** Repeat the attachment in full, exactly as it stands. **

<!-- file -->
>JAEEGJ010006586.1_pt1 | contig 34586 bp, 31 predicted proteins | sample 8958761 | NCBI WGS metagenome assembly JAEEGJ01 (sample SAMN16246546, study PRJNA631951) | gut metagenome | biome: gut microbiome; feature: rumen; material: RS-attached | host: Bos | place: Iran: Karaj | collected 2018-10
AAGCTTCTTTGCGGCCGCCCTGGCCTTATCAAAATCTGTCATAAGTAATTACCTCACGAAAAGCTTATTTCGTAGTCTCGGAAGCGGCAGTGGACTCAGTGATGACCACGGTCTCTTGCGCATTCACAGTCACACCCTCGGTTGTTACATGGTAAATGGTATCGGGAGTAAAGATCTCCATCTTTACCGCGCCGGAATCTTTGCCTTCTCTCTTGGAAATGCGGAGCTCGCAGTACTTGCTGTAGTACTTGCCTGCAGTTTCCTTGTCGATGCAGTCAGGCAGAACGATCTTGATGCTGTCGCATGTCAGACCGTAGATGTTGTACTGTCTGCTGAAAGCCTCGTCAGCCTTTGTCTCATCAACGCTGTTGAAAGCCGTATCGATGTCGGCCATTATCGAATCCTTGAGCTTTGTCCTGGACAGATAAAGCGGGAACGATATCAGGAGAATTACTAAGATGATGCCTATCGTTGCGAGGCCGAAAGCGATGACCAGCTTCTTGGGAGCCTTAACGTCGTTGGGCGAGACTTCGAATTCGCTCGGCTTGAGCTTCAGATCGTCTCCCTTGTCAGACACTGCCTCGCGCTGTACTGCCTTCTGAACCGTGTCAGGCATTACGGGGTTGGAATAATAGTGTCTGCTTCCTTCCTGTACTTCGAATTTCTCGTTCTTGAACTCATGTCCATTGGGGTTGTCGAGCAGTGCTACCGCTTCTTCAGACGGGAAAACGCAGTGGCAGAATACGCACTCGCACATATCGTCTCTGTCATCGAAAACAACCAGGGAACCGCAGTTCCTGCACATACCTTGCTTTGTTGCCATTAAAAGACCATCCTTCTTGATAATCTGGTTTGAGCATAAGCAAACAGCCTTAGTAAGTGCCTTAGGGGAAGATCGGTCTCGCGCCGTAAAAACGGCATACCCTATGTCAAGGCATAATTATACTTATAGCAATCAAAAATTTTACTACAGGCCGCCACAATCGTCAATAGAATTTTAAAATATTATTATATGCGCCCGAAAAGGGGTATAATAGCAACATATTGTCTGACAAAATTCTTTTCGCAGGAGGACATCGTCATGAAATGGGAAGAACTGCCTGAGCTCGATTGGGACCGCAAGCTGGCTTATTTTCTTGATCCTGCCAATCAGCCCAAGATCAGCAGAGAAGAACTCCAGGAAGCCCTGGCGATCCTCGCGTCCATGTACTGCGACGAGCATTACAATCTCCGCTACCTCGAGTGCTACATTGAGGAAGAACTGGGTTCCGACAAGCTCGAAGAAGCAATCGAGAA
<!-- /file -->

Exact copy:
>JAEEGJ010006586.1_pt1 | contig 34586 bp, 31 predicted proteins | sample 8958761 | NCBI WGS metagenome assembly JAEEGJ01 (sample SAMN16246546, study PRJNA631951) | gut metagenome | biome: gut microbiome; feature: rumen; material: RS-attached | host: Bos | place: Iran: Karaj | collected 2018-10
AAGCTTCTTTGCGGCCGCCCTGGCCTTATCAAAATCTGTCATAAGTAATTACCTCACGAAAAGCTTATTTCGTAGTCTCGGAAGCGGCAGTGGACTCAGTGATGACCACGGTCTCTTGCGCATTCACAGTCACACCCTCGGTTGTTACATGGTAAATGGTATCGGGAGTAAAGATCTCCATCTTTACCGCGCCGGAATCTTTGCCTTCTCTCTTGGAAATGCGGAGCTCGCAGTACTTGCTGTAGTACTTGCCTGCAGTTTCCTTGTCGATGCAGTCAGGCAGAACGATCTTGATGCTGTCGCATGTCAGACCGTAGATGTTGTACTGTCTGCTGAAAGCCTCGTCAGCCTTTGTCTCATCAACGCTGTTGAAAGCCGTATCGATGTCGGCCATTATCGAATCCTTGAGCTTTGTCCTGGACAGATAAAGCGGGAACGATATCAGGAGAATTACTAAGATGATGCCTATCGTTGCGAGGCCGAAAGCGATGACCAGCTTCTTGGGAGCCTTAACGTCGTTGGGCGAGACTTCGAATTCGCTCGGCTTGAGCTTCAGATCGTCTCCCTTGTCAGACACTGCCTCGCGCTGTACTGCCTTCTGAACCGTGTCAGGCATTACGGGGTTGGAATAATAGTGTCTGCTTCCTTCCTGTACTTCGAATTTCTCGTTCTTGAACTCATGTCCATTGGGGTTGTCGAGCAGTGCTACCGCTTCTTCAGACGGGAAAACGCAGTGGCAGAATACGCACTCGCACATATCGTCTCTGTCATCGAAAACAACCAGGGAACCGCAGTTCCTGCACATACCTTGCTTTGTTGCCATTAAAAGACCATCCTTCTTGATAATCTGGTTTGAGCATAAGCAAACAGCCTTAGTAAGTGCCTTAGGGGAAGATCGGTCTCGCGCCGTAAAAACGGCATACCCTATGTCAAGGCATAATTATACTTATAGCAATCAAAAATTTTACTACAGGCCGCCACAATCGTCAATAGAATTTTAAAATATTATTATATGCGCCCGAAAAGGGGTATAATAGCAACATATTGTCTGACAAAATTCTTTTCGCAGGAGGACATCGTCATGAAATGGGAAGAACTGCCTGAGCTCGATTGGGACCGCAAGCTGGCTTATTTTCTTGATCCTGCCAATCAGCCCAAGATCAGCAGAGAAGAACTCCAGGAAGCCCTGGCGATCCTCGCGTCCATGTACTGCGACGAGCATTACAATCTCCGCTACCTCGAGTGCTACATTGAGGAAGAACTGGGTTCCGACAAGCTCGAAGAAGCAATCGAGAA